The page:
A dedicated Star Wars fan and code hacker has created something awesome: The Force Engine. A brand new free and open source modern game engine for Star Wars Dark Forces.
Their plan for it was to rebuild the old Jedi Engine for modern systems, so people don't have to keep using things like DOSBox, plus add in plenty of modern enhancements just to make it feel that little bit nicer. There's many open source projects like it for other games and now after 3 years of development The Force Engine 1.0 is out. Before getting too excited, the Native Linux version is due later.
- Full Dark Forces support, including mods. Outlaws support is coming in version 2.0.
- Mod Loader - simply place your mods in the Mods/ directory as zip files or directories.
- High Resolution and Widescreen support - when using 320x200 you get the original software renderer. TFE also includes a floating-point software renderer which supports widescreen, including ultrawide, and much higher resolutions.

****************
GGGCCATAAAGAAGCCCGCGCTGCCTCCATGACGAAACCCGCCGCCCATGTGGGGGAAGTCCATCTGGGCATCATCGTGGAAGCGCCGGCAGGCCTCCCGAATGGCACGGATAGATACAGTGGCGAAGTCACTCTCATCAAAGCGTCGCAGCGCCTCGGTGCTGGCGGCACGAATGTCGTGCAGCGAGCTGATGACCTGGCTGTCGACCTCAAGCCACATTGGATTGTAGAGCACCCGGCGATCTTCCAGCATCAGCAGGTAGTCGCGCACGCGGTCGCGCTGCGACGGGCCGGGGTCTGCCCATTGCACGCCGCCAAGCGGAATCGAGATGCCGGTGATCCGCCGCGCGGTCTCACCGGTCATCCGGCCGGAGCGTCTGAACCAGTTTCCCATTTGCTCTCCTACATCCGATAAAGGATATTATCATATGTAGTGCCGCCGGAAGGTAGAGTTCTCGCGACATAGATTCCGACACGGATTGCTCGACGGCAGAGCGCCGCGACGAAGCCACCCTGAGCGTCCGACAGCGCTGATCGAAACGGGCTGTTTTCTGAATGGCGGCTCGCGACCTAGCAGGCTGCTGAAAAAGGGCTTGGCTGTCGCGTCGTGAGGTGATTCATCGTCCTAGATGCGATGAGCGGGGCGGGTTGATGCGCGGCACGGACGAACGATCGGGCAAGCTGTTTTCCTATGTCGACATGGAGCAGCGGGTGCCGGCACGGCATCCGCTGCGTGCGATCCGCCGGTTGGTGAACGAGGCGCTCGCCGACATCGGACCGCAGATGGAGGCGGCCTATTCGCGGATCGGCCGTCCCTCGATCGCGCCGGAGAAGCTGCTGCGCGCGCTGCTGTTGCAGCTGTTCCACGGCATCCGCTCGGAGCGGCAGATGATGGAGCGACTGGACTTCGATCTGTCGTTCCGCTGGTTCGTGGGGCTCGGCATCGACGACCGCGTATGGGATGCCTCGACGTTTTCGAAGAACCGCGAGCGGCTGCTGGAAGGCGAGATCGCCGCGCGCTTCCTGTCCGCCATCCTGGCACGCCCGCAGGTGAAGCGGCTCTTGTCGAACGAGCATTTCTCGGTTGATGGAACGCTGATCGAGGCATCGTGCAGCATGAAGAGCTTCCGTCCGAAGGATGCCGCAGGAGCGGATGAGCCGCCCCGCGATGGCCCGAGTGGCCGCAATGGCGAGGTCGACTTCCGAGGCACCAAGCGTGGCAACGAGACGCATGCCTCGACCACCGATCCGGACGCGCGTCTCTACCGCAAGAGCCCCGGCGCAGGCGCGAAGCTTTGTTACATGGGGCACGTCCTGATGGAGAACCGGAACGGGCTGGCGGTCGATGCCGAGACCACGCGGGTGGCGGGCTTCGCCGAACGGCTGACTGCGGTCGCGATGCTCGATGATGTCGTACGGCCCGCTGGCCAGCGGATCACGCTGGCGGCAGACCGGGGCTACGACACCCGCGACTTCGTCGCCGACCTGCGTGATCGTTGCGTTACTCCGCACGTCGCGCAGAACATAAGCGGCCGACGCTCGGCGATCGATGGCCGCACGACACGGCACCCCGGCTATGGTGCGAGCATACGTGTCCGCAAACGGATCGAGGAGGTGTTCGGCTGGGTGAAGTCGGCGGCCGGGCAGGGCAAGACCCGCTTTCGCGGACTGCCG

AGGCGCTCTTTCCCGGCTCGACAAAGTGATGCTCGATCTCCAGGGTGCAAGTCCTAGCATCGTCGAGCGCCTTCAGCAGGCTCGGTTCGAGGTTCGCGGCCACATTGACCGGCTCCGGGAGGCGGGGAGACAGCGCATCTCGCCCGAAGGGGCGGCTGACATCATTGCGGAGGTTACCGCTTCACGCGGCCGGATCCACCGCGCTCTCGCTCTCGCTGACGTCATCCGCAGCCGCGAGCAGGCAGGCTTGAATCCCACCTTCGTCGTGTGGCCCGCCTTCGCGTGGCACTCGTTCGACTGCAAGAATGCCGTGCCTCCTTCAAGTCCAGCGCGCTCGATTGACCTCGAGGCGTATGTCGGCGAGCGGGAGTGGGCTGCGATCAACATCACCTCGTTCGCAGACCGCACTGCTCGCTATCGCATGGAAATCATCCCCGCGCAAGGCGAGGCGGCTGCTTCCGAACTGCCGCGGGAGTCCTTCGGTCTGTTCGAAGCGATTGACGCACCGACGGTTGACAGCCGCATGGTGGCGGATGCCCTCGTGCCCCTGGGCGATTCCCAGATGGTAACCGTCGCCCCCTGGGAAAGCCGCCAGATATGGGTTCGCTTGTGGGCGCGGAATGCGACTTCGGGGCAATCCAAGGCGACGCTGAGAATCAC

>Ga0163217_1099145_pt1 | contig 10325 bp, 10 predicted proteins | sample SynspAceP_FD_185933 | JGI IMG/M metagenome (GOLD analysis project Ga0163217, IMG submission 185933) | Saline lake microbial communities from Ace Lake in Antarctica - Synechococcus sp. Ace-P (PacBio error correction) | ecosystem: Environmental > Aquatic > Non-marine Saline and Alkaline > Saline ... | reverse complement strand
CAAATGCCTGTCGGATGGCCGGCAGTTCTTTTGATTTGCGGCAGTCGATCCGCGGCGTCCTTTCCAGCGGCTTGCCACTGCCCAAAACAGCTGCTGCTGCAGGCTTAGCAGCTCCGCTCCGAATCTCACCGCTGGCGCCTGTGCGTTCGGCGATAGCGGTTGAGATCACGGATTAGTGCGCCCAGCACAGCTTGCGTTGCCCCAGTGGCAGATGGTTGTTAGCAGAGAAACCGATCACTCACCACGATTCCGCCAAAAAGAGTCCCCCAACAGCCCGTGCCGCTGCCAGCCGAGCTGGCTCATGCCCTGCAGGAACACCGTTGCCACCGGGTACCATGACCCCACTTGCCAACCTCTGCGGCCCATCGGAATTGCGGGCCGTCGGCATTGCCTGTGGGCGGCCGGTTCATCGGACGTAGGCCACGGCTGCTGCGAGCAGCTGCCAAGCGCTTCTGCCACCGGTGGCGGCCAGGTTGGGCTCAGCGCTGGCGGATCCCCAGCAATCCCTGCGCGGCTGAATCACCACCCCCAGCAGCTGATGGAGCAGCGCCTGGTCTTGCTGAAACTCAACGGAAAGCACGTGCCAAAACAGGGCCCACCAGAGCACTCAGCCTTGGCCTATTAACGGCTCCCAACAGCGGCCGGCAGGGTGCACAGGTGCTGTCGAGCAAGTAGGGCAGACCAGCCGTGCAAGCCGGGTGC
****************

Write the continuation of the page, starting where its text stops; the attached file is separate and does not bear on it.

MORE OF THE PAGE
- GPU Renderer with perspective correct pitch - play at much higher resolutions with improved performance.
- Extended Limits - TFE, by default, will support much higher limits than the original game which removes most of the HOM (Hall of Mirrors) issues in advanced mods.
- Full input binding, mouse sensitivity adjustment, and controller support. Note, however, that menus currently require the mouse.
- Optional Quality of Life improvements, such as full mouselook, aiming reticle, improved Boba Fett AI, autorun, and more.
- A new save system that works seamlessly with the exiting checkpoint and lives system. You can ignore it entirely, use it just as an exit save so you don't have to play long user levels in one sitting, or full save and load with quicksaves like Doom or Duke Nukem 3D.
- Optional and quality of life features, even mouselook, can be disabled if you want the original experience. Play in 320x200, turn the mouse mode (Input menu) to Menus only or horizontal, and enable the Classic (software) renderer - and it will look and play just like DOS, but with a higher framerate and without needing to adjust cycles in DosBox.